Ellison’s withdrawal from filmmaking left many with whom she had worked bewildered. “She had such a big spotlight on her for a while, and she receded, and only she knows why,” says one industry source. “Everybody hopes she gets back in the game. It comes down to: Does she still have money to make things?”


The daughter of Oracle founder Larry Ellison and younger sibling of Skydance Media CEO David Ellison, Megan Ellison, now 38, has always been shy and press-averse. (Though Ellison answered questions about Nimona over email, she otherwise declined to go on the record.) David and Megan’s mother, Barbara Boothe, divorced Larry when Megan was a baby, and Barbara raised her kids to be movie lovers, watching films together from a giant VHS collection. As children, they vacationed with their dad, and as adults, they travel to Lanai, the Hawaiian island Larry bought in 2012. Both children inherited trusts, and Larry — whom Forbes pegs with a net worth of $142 billion — made investments in each of their companies. David, the first Ellison to arrive in Hollywood and defy the town’s dumb-money expectations, set his sights on tentpole movies, including World War Z. Skydance backed the blockbuster Top Gun: Maverick and the Mission: Impossible films and, according to some reports, the company is currently exploring acquiring Paramount.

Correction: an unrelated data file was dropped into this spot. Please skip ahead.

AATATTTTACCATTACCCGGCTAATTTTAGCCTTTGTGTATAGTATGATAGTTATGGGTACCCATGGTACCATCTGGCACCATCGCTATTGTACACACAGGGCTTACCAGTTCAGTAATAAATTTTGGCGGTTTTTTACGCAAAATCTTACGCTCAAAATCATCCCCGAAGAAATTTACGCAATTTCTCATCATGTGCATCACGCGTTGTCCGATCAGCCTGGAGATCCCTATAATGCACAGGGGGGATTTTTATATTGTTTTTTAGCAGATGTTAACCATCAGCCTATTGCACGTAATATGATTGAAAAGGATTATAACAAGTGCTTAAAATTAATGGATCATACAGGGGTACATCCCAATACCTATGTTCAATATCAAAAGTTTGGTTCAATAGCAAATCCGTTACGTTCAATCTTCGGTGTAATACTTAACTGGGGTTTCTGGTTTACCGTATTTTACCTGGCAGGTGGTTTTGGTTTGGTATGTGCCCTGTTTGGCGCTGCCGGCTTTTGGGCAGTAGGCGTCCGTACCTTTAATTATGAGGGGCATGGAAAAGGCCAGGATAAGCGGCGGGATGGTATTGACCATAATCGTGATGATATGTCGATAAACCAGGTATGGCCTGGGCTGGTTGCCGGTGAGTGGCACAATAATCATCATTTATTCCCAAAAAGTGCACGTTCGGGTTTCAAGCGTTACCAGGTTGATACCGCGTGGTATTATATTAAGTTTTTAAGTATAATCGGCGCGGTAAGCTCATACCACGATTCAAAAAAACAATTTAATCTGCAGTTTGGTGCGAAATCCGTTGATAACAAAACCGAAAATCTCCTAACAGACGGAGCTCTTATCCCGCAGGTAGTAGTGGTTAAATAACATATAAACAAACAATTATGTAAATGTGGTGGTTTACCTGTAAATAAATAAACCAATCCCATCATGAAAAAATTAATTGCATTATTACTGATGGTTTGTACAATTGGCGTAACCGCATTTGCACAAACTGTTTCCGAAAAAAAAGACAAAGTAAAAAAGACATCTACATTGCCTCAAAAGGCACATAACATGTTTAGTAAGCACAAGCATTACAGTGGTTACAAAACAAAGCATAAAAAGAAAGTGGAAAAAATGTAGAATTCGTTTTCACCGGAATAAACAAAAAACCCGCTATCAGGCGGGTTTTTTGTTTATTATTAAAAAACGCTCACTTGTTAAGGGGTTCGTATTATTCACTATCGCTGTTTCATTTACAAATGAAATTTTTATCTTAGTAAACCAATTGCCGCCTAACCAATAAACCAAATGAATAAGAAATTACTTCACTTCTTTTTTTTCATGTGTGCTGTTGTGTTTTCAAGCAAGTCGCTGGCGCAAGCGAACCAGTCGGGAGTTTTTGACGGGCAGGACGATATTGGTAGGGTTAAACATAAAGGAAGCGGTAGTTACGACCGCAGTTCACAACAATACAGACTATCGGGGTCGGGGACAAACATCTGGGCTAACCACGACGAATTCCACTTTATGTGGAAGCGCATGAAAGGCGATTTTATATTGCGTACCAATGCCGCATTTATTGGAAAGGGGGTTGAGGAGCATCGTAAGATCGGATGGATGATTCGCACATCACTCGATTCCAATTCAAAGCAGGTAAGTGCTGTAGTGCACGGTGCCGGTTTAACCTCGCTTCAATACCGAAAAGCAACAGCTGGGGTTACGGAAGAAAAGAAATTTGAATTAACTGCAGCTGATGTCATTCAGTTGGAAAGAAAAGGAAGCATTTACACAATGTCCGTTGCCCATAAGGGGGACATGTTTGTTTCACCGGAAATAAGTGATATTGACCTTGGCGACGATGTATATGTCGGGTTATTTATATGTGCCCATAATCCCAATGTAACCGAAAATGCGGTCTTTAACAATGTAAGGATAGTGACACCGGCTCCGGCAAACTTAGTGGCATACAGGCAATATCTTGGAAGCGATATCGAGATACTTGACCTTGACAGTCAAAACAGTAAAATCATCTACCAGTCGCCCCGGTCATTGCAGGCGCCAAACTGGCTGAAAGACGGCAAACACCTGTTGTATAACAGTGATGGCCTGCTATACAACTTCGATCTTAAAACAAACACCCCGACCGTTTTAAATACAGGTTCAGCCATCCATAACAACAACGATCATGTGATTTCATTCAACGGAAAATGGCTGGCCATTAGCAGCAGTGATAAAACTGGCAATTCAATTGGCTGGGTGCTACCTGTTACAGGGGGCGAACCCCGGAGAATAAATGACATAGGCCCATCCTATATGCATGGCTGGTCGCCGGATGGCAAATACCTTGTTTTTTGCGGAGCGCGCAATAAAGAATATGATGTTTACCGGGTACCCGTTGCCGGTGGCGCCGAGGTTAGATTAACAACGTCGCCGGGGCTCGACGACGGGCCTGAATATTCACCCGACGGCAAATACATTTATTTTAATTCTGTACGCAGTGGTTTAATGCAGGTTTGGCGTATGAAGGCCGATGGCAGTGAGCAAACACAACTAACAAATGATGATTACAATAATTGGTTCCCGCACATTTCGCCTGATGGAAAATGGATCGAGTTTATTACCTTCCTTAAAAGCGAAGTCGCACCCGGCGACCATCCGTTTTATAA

With father Larry (left) and brother David at the Dolby Theatre in 2015
With father Larry (left) and brother David at the Dolby Theatre in 2015